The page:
Blame Thailand for diabetes – Alex Wellington
Although, I’m not quite 18 years old and have literally only been diagnosed with Type 1 diabetes for less than a year, I am told to remain optimistic – what’s a lifelong condition anyway? As everyone keeps telling me, “It could be worse?”
Of course, it’s easier for ‘them’ to say, after all, they’re not diabetic. Ever since last August, I’ve been moulded into a ‘new person’ and asked to perform ‘new tricks’ upon the hour like a dolphin at Sea World – both of us, to remain ‘alive’ but never ‘live’ as we once did.
There was a time, when life was painless and simple. It would never surprise me, how thoughtless a meal or jog could be, when the only thing on your mind was having a good time, rather than the impact it had on your sugars.
When going to the cinema, I only worried whether the kiosk attendant could tell I was sneaking in an entire pack of ‘pick-a-mix’ – as opposed to an insulin pen and a handful of needles. Or having to remember to bring a bottle of water after hiking up a mountain, not a packet of jelly babies or a tube of something called ‘glyco-gel’!
I suppose it becomes a part of your normal everyday life and to even question it, let alone, ask someone for support results in a vacant look wondering, “What on earth are you on about?” As though, they have forgotten I even have diabetes – if only I could forget so quickly! But, no matter how much my life has changed, life goes on as usual.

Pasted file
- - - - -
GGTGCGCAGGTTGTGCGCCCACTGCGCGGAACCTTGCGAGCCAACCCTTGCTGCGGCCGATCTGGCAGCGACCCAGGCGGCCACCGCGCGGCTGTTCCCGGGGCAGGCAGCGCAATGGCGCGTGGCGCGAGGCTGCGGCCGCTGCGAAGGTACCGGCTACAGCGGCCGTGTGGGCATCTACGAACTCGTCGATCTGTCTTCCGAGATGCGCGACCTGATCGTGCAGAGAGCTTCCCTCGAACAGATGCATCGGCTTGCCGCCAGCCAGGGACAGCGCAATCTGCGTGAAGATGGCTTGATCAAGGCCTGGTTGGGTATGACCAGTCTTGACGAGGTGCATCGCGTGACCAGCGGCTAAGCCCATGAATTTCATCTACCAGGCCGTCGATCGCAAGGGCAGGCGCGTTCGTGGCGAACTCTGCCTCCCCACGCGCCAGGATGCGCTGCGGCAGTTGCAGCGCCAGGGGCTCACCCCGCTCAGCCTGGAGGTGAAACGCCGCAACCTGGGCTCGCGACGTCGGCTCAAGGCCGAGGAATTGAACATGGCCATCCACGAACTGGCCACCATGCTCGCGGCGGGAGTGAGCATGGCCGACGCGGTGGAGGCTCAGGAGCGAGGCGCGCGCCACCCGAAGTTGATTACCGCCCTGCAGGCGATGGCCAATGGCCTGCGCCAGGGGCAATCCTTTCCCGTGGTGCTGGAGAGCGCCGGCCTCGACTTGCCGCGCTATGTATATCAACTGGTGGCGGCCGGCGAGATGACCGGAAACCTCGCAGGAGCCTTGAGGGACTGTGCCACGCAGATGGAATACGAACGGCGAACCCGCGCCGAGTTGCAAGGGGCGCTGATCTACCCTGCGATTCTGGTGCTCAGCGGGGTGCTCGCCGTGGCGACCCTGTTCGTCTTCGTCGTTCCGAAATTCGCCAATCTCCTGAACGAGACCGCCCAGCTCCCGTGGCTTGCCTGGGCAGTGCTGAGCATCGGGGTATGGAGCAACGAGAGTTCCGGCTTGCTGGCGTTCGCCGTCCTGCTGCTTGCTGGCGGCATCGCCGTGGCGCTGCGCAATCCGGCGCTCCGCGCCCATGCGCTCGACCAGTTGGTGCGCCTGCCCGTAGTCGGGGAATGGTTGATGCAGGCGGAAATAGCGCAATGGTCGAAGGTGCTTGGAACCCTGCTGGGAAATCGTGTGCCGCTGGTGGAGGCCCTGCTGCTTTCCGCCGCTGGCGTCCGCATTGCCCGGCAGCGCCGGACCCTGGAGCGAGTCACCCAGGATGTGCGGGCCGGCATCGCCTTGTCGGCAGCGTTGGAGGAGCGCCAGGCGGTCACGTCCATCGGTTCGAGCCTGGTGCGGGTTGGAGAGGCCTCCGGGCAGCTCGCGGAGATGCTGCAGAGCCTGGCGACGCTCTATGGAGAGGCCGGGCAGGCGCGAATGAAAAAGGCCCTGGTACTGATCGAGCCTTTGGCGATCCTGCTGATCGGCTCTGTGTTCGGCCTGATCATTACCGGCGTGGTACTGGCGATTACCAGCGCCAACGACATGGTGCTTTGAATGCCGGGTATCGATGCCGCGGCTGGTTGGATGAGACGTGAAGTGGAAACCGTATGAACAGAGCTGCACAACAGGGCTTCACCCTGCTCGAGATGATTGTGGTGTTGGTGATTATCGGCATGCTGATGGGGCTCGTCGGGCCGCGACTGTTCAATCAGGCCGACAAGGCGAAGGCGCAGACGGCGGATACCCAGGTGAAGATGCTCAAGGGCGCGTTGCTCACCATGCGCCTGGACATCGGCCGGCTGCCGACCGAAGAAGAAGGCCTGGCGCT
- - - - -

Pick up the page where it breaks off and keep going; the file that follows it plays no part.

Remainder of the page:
Because I manage my diabetes independently, there has been no real need for any intervention from any of my family, so could I blame them for carrying on with their lives (so quickly) – after all, I would be no better than the disease itself if I required all their time and offered nothing in return. At the end of the day, if I know my family, I know they’re always there for me – it’s just a little hard as they too are having trouble adjusting their approach slightly, hoping not to offend me – after all, I’m still Alex.
And, whilst I was trying to catch up to my family, they were all too busy trying to work out why and where I had ‘caught’ diabetes. My grandmother took the reins, having claimed she was a ‘diabetes expert’ after being diagnosed with Type 2 diabetes almost five years ago – come to think about it, she tossed her glucose monitor into the bin – is she diabetic? Still, she advises me about a strict diet, which is always followed by the sound of screeching nails on a chalkboard, “Can you eat that?” Caution: Never ask a Type 1 diabetic if they ‘can eat that’ – or course we can, we do have teeth!
However, this does not compare to what my grandfather said only days after my discharge from hospital – “perhaps it’s your mother’s fault for taking you to Thailand?” [I’ll just give you some time to pause and digest what you just read]. Apparently, a two-week holiday in Thailand two years ago caused me to have diabetes! What did he think – ‘it was in the water’?
It may sound ridiculous now, but, remember, this was just days after my discharge, potentially one of the most fragile moments in my life – so having to be told, it’s because of Thailand – really was the icing on the cake. So, just to clarify, my grandfather believes Thailand is to blame for my diabetes. But don’t feel sorry for me, if anyone deserves sympathy, it should be the Thai people.